Earlier this month, the Chief of BIS Shrapnel, Dr Frank Gelber, gave an interesting interview on Switzer on the outlook for the housing market (click to watch video). The key discussion on the housing market starts from 5.15, where Dr Gelber says the following (paraphrased):
- The doomsdayers are “discredited”. “That was crazy stuff… they have frightened a lot of people and that’s caused people from hanging off from making investment decisions”.
- Australia has a “deficiency of housing stock”, we’ve got a “solid but not spectacular economy that will be picking up pace”, and “rents are rising quite aggressively because of the shortage of stock and rental yields are going up”. Therefore, “people will start to invest in property again slowly”.
- States where the deficiency of stock are the greatest – namely New South Wales, Queensland and Western Australia – will experience 15% to 20% price growth over the next three years… “slow at first and then picking up pace”.
- “We haven’t actually seen a huge decline or anything… the market has really stalled – a little bit up, a little bit down, bit by bit. There will be differences between suburbs and values of housing”.
- “This is not a bad time to buy. But there are better investment options”.
I have a number of issues with Dr Gelber’s arguments.
First, it’s a little bit rich of Dr Gelber to lambast the “doomsdayers” for making hysterical predictions when he himself has made equally outlandish forecasts of house price growth. For example, in July last year, near the peak of the last housing cycle, Dr Gelber made the following bold prediction on the future direction of house prices in Australia [my emphasis]:
Frank Gelber gave members at a Real Estate Institute of Victoria lunch a very optimistic forecast for house prices, as reported in the Sydney Morning Herald.
“At the end of the day, we haven’t got a bubble in our residential market. We’re undersupplied, not oversupplied … [House] prices will go up another 30 per cent over the next three years”…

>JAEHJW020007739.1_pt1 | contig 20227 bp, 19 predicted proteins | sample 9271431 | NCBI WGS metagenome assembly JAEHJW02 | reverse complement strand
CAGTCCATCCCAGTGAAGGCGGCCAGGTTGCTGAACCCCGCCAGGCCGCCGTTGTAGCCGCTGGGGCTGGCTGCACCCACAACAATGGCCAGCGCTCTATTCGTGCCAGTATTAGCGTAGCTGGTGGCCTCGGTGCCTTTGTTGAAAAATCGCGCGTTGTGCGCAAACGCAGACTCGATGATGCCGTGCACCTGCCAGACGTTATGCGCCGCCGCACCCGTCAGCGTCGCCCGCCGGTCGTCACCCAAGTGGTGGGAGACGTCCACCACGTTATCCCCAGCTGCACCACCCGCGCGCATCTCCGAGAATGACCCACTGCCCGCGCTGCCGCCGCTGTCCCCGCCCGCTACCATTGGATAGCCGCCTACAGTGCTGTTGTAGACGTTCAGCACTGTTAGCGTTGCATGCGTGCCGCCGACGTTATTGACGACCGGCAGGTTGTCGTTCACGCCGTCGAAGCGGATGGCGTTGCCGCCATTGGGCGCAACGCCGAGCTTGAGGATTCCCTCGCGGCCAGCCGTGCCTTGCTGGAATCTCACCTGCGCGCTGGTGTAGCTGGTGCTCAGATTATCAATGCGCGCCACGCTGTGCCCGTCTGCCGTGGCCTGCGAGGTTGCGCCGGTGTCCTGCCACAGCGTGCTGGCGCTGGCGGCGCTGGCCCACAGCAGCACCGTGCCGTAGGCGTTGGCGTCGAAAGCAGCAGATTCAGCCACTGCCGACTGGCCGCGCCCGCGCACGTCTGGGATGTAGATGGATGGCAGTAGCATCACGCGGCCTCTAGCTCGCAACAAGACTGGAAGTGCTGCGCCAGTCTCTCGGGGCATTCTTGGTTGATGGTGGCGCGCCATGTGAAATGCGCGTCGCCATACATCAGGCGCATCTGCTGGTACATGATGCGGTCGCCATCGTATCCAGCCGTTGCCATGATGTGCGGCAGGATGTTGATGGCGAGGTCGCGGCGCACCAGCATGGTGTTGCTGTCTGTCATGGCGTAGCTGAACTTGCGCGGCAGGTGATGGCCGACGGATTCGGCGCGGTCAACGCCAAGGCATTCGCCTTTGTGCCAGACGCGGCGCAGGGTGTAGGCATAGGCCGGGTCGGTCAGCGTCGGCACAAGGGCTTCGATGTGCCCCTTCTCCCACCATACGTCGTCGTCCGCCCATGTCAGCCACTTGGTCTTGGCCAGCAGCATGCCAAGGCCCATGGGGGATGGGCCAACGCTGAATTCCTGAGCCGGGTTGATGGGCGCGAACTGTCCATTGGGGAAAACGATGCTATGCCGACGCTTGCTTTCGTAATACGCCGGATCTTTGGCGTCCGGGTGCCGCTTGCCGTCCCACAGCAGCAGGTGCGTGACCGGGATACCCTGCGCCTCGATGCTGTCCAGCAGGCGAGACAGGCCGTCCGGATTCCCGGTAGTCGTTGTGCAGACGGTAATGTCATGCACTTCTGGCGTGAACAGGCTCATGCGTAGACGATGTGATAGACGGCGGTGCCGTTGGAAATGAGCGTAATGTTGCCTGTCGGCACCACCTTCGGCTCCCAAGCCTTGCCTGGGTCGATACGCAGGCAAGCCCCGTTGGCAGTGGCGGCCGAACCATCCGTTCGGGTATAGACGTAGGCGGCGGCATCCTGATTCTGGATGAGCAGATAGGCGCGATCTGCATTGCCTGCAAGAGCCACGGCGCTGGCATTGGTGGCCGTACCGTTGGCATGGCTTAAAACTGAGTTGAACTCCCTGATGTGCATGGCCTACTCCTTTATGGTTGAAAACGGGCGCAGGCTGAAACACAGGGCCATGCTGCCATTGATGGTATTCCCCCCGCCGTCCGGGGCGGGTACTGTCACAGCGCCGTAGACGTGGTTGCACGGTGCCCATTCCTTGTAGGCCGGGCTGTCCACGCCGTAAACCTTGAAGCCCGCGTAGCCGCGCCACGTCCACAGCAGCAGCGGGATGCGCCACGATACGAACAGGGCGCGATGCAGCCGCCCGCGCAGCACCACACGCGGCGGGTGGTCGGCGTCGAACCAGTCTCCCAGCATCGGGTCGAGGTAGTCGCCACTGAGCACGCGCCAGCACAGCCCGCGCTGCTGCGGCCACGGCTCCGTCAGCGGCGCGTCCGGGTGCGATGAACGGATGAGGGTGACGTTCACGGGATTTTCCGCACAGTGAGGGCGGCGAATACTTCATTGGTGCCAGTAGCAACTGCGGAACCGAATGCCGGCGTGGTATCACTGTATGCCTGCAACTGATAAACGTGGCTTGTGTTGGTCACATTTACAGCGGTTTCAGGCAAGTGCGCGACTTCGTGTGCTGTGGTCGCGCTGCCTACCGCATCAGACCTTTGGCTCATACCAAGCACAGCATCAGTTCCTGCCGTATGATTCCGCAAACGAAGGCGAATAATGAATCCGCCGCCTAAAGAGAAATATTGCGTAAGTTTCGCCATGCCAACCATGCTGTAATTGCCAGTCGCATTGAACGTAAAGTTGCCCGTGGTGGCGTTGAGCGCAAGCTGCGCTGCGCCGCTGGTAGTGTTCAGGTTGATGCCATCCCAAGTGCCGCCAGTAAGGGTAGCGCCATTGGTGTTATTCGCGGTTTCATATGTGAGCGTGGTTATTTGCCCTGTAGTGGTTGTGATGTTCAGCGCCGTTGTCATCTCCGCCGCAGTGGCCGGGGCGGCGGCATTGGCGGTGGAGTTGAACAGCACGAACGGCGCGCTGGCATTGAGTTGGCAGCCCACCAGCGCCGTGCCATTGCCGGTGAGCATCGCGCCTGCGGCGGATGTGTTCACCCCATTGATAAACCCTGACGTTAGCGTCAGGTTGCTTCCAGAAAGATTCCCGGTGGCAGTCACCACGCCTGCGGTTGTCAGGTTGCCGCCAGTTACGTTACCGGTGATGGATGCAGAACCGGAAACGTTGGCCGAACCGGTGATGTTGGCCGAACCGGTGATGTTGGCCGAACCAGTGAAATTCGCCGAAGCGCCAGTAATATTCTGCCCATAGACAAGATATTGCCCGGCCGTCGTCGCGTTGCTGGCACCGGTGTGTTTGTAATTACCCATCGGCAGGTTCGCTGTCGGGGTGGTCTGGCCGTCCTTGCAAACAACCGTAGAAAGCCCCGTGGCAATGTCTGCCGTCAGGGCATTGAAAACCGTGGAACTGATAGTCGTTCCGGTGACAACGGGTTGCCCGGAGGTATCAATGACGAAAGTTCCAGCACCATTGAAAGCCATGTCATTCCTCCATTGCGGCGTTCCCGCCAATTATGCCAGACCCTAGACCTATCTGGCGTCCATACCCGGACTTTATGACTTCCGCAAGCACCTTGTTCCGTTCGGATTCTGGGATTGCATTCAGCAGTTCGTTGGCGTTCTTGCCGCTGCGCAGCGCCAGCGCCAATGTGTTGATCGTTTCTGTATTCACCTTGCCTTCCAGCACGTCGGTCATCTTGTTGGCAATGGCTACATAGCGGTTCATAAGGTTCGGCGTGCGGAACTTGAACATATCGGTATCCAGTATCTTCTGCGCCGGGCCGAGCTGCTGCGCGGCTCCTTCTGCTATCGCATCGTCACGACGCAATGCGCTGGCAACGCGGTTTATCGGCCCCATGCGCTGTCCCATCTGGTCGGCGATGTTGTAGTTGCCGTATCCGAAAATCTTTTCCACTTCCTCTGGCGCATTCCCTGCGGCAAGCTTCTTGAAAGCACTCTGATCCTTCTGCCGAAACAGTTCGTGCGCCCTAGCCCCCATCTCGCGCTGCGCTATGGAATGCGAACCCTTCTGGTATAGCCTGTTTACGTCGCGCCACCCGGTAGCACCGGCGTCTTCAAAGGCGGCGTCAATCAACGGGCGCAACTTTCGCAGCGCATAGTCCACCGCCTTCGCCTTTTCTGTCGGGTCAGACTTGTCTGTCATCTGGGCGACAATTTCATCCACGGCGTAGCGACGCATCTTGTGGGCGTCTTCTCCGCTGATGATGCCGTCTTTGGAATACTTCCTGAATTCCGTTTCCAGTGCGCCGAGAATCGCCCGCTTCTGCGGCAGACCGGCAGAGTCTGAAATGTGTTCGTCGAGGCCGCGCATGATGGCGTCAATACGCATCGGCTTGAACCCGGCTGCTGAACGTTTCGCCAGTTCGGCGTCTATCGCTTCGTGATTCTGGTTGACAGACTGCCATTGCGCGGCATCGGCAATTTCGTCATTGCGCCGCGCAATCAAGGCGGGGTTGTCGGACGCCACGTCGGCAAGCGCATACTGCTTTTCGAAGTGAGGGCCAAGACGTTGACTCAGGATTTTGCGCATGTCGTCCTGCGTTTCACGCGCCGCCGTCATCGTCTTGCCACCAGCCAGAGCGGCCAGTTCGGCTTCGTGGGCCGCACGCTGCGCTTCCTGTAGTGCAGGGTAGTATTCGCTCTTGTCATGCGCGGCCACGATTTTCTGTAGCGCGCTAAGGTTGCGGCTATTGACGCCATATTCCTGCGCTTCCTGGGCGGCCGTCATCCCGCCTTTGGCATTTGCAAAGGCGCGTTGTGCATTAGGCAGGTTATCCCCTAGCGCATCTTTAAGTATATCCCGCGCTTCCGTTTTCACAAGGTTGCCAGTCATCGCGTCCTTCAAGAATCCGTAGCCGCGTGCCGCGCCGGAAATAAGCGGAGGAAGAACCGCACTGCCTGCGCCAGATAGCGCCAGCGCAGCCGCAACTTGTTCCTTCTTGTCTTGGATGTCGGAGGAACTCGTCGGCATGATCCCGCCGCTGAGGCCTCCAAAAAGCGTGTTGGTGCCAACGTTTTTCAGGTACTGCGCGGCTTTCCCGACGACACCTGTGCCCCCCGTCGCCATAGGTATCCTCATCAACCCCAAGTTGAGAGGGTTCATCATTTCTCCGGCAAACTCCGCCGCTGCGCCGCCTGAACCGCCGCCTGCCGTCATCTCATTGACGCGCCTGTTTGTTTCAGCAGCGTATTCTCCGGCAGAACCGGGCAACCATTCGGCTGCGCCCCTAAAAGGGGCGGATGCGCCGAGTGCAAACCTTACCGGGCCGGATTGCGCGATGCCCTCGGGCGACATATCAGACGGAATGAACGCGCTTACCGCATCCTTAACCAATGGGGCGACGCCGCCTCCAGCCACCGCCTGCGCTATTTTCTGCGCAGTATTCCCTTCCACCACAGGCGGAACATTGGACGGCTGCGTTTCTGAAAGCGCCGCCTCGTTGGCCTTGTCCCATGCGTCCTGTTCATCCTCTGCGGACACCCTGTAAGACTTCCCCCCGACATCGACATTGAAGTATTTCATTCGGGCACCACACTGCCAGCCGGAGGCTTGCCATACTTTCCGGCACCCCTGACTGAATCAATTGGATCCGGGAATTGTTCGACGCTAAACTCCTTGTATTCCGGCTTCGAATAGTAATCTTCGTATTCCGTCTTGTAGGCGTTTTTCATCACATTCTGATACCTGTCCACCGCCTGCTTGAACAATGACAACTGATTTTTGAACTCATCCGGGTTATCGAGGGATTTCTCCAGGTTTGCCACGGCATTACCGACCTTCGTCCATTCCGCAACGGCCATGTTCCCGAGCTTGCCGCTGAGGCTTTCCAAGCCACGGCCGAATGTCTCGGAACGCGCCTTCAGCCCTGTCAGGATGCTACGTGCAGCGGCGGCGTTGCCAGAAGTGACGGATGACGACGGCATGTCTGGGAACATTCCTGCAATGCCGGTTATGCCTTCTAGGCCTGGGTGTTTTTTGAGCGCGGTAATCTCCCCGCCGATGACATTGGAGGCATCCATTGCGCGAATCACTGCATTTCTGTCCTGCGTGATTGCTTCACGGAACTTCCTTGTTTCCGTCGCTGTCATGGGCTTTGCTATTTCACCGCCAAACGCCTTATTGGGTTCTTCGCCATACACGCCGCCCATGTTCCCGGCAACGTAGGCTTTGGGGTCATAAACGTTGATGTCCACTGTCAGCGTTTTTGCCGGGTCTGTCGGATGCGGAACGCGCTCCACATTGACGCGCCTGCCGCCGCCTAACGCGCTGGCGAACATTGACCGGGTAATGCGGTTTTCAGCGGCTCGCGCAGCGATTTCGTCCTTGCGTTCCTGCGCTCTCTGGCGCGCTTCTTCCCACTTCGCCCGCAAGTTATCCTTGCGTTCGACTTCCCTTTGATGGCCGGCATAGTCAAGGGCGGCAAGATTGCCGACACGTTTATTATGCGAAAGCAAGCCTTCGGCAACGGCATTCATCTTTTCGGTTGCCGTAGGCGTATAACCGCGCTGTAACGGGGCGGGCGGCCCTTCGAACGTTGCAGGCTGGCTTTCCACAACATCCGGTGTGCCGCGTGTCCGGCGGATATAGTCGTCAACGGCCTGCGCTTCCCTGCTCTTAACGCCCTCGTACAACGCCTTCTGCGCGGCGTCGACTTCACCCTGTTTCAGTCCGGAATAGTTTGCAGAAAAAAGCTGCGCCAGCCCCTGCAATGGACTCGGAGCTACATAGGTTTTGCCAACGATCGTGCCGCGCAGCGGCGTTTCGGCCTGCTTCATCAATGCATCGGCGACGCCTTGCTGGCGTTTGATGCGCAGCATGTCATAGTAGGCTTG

“We’re not over-geared, we’re not overvalued and we’re not oversupplied,” he said. ”I can’t remember in the last 30 years a time when I have been more comfortable and optimistic about investment in the market”.
Australia’s recovery would not be affected by global economic uncertainty, he added.
While there are still two years to go, Dr Gelber’s prediction is looking shaky to say the least, as evidenced by the below RP Data chart:
Second, Dr Gelber wrongly claims that “rents are rising quite aggressively because of the shortgage of stock and rental yields are going up”. I don’t know what data Dr Gelber uses, but it obviously is not RP Data’s which shows the following:
From the first RP Data chart, median capital city rents and national rents have risen only $20 per week since March 2009, which represents growth of only 5.5% and 5.9% respectively over the past nine quarters. When this anemic rental growth is compared against the growth in the consumer price index (CPI), which has risen by 7.3% over the same period, it is evident that rents have been falling in real terms.
With rents more or less stagnating, the improvement in rental yields has occurred because housing values have fallen across the nation, with the exception of Sydney (see first chart).
These realities then bring into question Dr Gelber’s assertion that “people will start to invest in property again…”. With gross capital city rental yields – 4.2% for houses and 5.0% for units – still well below discount mortgage interest rates (currently 7.05%), and capital growth muted, where is the incentive for investors to flock back to the housing market?
Third, Dr Gelber’s claim that “we haven’t actually seen a huge decline or anything… the market has really stalled – a little bit up, a little bit down, bit by bit” is spurious. Sure, on a national basis, annual capital city home prices are down ‘only’ 2.3% (first chart). However, Perth (-7.5%) and Brisbane (-5.9%) are down sharply. And that’s before adjust for 3.6% inflation over he past year.
Finally, Dr Gelber’s suggestion that it is “not a bad time to buy…” seems a little bizarre given: the obvious overvaluation in the housing market; the very poor yields on offer; overall cautiousness about the strength of the economy; the heavy debt loads already carried by households; as well as rising inflationary pressures and the expected increases in mortgage interest rates (which BIS forecasts will reach 9.4% by the end of 2013).
And if mortgage interest rates do manage to reach 9.4% as forecast by BIS, there is little likelihood that BIS’ predictions of 15% to 20% growth in Sydney, Brisbane and Perth home prices in three years would be achieved – maintaining their current valuations in real terms will be hard enough.